What might be news to many investors is that the Technology sector is only modestly beating the S&P 500 so far this year. And investors would be downright shocked to know that Technology has been the second-worst performing of the 11 sectors over the past month.7 Communication Services, Energy, Financials, and Industrials are the only sectors to outpace the S&P 500’s year-to-date return.8 Outside the performance of the Communication Services sector, that’s hardly a ringing endorsement for the Magnificent 7.

Taking it a bit further, large-cap growth benchmarks do have a modest performance advantage over value indexes, but it’s not the runaway it was last year. As noted previously, mid- and small-cap stocks actually outperformed the S&P 500 since its most recent low from late October through Q1. And, globally, stock market benchmarks from Europe, Japan, and many other places have reached all-time highs this year. Evidently, global stock market performance results this year are far broader than the Magnificent 7.

And for market participants able to invest beyond publicly-listed stocks — in the true global market portfolio — there have been winning investments in precious metals, commodities, real estate, cryptocurrencies, and private assets.

In a globally diversified investment portfolio, market concentration led by the Magnificent 7 is a myth not only this year, but every year.

Doubting Thomas: Adjust for History-making Negative Returns on Long-term Treasurys

Investors are witnessing bond market history, but they likely don’t know it.

For the first time ever, long-duration Treasurys (Barclays Capital 20+ Year Treasury Index) have delivered a negative return 10 months following the last Fed rate hike from late July 2023.9  Long-duration Treasurys have suffered a significant drawdown since August 2020 and have produced a flat return since the end of 2012.10

The lack of protection from investing in long-duration Treasurys, especially in anticipation of Fed rate cuts later this year, is baffling.

Yet, this poor performance has not deterred investors from adding billions of dollars to funds that track the Barclays Capital 20+ Year Treasury Index. Ever since the 10-year US Treasury yield breached 4% back in late September 2022, investors have been eager to extend maturity in fixed income allocations.

Duration measures a bond’s price sensitivity to changes in interest rates. The longer the maturity, say 20+ years, the more sensitive the bond’s price is to changes in interest rates. A bond’s yield reflects growth assumptions, inflation expectations, and term premium. When yields fall, bond prices rise.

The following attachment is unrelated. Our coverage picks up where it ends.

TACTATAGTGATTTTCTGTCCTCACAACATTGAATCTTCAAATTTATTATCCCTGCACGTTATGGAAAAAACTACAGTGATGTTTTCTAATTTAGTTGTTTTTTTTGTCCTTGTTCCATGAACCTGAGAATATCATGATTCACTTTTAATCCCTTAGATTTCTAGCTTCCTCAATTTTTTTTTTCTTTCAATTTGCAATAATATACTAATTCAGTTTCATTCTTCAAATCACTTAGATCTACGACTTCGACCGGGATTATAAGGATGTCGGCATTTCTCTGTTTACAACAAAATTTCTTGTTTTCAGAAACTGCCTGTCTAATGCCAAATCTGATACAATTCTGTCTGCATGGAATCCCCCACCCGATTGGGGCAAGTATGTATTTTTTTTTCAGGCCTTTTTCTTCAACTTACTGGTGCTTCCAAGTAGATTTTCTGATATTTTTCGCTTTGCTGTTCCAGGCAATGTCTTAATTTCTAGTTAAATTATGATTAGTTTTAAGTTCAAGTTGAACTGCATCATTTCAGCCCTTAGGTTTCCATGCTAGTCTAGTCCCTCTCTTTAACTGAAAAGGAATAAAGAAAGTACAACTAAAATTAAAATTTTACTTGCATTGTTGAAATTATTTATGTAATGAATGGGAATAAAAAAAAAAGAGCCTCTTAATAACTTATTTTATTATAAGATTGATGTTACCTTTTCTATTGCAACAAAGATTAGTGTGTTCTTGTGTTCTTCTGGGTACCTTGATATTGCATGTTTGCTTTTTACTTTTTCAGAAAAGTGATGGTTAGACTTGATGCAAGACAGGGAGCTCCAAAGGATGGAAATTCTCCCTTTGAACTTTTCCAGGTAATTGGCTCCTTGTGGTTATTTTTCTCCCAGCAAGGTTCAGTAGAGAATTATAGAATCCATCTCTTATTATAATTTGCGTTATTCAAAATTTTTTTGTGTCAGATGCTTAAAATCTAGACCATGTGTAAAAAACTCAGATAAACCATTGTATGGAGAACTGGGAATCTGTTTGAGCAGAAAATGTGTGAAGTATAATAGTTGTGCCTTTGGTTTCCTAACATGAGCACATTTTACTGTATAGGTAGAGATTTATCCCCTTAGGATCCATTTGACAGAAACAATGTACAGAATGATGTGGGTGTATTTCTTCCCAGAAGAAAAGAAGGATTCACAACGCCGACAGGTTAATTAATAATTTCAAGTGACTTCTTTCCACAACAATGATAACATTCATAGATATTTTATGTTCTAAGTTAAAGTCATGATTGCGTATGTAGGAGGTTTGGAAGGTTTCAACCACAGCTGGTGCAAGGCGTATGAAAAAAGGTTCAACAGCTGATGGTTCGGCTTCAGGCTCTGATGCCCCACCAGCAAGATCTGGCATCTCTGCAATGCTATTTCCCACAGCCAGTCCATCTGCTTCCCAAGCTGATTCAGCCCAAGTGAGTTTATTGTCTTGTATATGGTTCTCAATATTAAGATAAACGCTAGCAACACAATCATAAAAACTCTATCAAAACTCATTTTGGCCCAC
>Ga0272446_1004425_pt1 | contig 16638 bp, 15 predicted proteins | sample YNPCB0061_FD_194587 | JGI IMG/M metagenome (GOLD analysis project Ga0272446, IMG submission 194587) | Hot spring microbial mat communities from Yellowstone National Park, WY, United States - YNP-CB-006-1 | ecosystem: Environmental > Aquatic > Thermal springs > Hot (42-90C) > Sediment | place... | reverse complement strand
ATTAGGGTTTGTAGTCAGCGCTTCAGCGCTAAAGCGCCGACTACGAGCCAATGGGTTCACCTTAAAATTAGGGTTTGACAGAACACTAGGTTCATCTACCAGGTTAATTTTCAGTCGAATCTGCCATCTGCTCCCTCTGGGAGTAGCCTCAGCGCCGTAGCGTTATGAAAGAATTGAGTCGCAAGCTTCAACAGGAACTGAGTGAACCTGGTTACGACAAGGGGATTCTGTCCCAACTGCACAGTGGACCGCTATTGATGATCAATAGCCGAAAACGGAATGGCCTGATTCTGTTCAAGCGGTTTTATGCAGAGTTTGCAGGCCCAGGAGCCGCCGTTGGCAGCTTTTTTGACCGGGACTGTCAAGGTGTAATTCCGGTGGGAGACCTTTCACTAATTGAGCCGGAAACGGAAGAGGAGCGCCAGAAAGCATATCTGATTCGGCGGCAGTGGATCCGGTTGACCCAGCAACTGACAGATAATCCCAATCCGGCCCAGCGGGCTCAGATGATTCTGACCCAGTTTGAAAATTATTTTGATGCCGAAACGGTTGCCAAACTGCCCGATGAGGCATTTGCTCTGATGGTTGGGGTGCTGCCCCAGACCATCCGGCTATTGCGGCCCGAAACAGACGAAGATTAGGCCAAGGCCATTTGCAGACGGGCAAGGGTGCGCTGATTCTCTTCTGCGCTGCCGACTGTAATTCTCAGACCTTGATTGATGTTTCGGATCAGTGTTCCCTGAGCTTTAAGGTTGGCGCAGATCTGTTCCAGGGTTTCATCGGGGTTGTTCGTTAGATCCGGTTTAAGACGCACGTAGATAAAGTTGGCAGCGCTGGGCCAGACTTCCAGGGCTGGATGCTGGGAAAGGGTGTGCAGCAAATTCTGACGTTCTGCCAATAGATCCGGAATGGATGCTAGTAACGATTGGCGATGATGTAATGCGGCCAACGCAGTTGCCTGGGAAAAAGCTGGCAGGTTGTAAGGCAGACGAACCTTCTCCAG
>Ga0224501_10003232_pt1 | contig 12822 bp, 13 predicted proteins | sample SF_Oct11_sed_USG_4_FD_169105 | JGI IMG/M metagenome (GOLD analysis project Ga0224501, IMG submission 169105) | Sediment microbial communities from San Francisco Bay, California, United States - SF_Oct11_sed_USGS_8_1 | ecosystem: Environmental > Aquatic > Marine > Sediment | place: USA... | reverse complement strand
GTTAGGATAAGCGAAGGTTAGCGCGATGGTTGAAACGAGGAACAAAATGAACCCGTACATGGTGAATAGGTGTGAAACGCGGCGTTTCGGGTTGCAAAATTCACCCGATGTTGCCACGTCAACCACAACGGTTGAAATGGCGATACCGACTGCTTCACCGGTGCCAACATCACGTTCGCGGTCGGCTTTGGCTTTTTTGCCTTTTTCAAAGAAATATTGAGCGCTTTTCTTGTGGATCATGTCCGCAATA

After the Fed aggressively raised interest rates from March 2022 to July 2023, many market participants predicted that economic growth would slow, inflation would fall, and the Fed would have to respond by cutting interest rates. That’s the typical pattern. Purchasing long-duration bonds at prevailing yields would enable investors to benefit the most from falling interest rates.

But here’s the rub — economic growth has been much stronger than expected, inflation remains elevated, and the Fed is in no hurry to cut rates in the current environment. Rather than falling, rates have risen, producing losses for long-duration bondholders. This isn’t typical, it’s unusual.

Investors may eventually be proven right when economic growth moderates, inflation cools, and the Fed begins cutting interest rates in response to the changing landscape. But nobody knows for sure if or when that could happen. Meanwhile, the Treasury Department needs to issue more debt to fund ballooning government deficits at a time when the Fed and other traditional purchasers are buying fewer Treasurys, putting additional upward pressure on yields.

Almost everyone expects, and is positioned for, lower interest rates in the future. That’s exactly why it may not happen.

Investors should hold on tightly to high quality shorter and intermediate maturity bond investments with generous yields. And, if the expected soft landing or even a no landing materialize, allocations to credit could result in a yield enhancement for investors willing to accept the additional risks.

What Are We Willing to Learn?

When it comes to making investment decisions, market participants must always allocate capital using incomplete information. As we wait for the Fed to cut rates and the anticipated soft landing, it’s critical for investors to look beyond today’s lazy headlines and tired narratives to discover new information and curious relationships.

By digging deeper into the tasty, spoon-fed anecdotes of large caps’ dominance over mid and small caps, Magnificent 7 market concentration, and protection of long-duration bonds, we’ve exposed these half-truths for what they really are, noise. And more remain hidden, waiting to be uncovered.

Successful investing isn’t about what we know or don’t know. It’s about how far investors are willing to go to learn something new. Something that may give them a comparative advantage in building diversified investment portfolios to better meet their long-term financial goals and objectives.

So, what do you know that others don’t? Care to share? Happy learning, everyone!